Last week's city-parish council meeting convened at 4:30 p.m. for its Lafayette Public Utilities Authority meeting, went straight through to its regular 5:30 p.m. meeting and finally adjourned sometime around 1 a.m. That's a total of almost nine hours with only a short 5-minute break at 5:30 p.m. and a 10-minute recess around 9 p.m. Councilman Marc Mouton believes it was the longest meeting since the council moved into its current offices on University Ave in 2000.
"I saw people in the audience that fell asleep," Mouton says. "That's grueling. I spent more time last night next to [Councilman] Randy Menard than I did to my wife. And, you know, Randy's my friend, but I'd much rather be at home next to my wife."
There was considerable discussion on multiple issues, including council travel expenses, LUS rate adjustments, and placing cameras at intersections to catch red-light runners. The late meetings are especially taxing on departments heads and council staff, who are required to stay through the meetings and then be back at work early the next morning. (While neither receive overtime pay, council staff does get comp time for its work at the meetings.)
Mouton says many other municipalities use consent agendas, which are more flexible and can prevent against late-night marathons, but he doesn't think there's enough need or support for that here yet.
"It is what it is," Mouton adds. "But I can tell you something, some people may be saying we earned our money, but the majority of the citizens don't want decisions being made at midnight." ' Nathan Stubbs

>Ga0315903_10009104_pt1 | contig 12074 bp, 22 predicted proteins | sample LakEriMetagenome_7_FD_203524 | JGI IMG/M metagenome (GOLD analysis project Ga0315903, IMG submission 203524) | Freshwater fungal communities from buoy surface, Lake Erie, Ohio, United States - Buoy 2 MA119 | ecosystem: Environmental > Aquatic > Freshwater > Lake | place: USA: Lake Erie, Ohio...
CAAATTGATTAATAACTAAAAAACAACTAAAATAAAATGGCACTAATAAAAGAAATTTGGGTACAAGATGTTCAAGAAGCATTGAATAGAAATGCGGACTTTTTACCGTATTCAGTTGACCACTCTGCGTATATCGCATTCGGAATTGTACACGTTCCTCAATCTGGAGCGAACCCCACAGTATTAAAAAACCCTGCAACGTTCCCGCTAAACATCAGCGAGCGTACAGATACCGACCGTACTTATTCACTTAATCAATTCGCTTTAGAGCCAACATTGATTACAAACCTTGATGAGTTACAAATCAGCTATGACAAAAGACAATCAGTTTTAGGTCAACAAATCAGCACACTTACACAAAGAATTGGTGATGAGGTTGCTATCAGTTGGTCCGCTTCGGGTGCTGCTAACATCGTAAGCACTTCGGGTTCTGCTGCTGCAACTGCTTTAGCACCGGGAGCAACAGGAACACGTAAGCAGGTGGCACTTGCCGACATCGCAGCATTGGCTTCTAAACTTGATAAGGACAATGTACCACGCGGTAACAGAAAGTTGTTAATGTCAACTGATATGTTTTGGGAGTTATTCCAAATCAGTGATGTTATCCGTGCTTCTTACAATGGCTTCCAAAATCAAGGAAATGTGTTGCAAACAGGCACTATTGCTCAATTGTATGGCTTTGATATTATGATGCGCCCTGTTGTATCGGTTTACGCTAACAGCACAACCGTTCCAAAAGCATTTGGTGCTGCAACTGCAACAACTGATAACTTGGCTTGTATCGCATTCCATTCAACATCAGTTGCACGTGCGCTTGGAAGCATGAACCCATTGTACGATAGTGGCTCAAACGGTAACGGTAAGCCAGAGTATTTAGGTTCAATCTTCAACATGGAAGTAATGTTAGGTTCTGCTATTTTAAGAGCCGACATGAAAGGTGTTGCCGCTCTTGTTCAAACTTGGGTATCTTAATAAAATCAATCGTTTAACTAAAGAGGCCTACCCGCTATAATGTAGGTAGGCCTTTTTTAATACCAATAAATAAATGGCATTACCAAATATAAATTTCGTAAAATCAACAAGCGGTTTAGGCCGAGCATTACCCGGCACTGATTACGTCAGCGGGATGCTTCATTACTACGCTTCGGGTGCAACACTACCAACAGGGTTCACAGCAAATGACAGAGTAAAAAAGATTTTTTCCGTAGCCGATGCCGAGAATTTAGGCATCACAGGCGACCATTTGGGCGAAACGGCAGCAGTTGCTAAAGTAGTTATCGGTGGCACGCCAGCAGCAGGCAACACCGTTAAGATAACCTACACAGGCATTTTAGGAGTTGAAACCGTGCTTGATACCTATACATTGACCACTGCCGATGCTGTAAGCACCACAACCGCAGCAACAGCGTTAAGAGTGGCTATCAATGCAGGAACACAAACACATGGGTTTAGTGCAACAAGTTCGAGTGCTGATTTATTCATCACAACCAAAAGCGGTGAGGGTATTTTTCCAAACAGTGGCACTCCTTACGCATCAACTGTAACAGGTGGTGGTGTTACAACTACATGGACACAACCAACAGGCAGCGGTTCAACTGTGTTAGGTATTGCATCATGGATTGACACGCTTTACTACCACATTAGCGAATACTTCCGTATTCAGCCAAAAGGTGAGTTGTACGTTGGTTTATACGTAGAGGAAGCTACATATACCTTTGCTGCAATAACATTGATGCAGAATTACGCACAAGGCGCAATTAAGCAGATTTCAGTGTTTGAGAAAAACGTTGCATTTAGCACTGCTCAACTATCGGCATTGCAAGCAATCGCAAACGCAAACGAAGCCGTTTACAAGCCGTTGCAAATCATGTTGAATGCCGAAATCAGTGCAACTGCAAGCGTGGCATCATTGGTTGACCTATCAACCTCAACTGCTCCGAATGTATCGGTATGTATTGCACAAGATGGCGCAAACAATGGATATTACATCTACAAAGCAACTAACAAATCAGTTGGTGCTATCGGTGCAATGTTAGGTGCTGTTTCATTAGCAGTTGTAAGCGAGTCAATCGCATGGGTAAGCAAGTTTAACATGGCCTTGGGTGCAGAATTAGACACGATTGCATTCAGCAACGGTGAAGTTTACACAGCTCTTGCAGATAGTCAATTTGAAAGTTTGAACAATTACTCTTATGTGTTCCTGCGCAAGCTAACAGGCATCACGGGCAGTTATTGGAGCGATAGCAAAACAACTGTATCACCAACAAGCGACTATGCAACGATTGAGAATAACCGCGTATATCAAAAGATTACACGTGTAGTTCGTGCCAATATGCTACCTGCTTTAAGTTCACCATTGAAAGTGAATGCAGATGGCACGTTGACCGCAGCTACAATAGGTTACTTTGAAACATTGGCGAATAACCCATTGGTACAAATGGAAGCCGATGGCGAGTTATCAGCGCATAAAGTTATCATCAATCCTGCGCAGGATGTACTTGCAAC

REPORT OF DAVE PETITJEAN'S DEATH GREATLY EXAGGERATED
Our Snake Oil cartoon last week focused on Sen. Craig Romero of New Iberia. At one point, cartoonist Greg Peters remarks: "The new clean-shaven Craig now has the same gravitas and deeply serious demeanor as his current doppelganger, the late Dave Petitjean."
Petitjean is a Cajun humorist originally from Rayne ' and was surprised to learn of his demise when we reached him by phone at his Crowley home last Wednesday. Here's what he had to say about the exaggeration of his passing: "Tell 'em: he's late, but he's back. Don't worry about it. It happens. You know, they say there's 10 signs of old age ' when you start forgetting things, and I can't remember the other nine."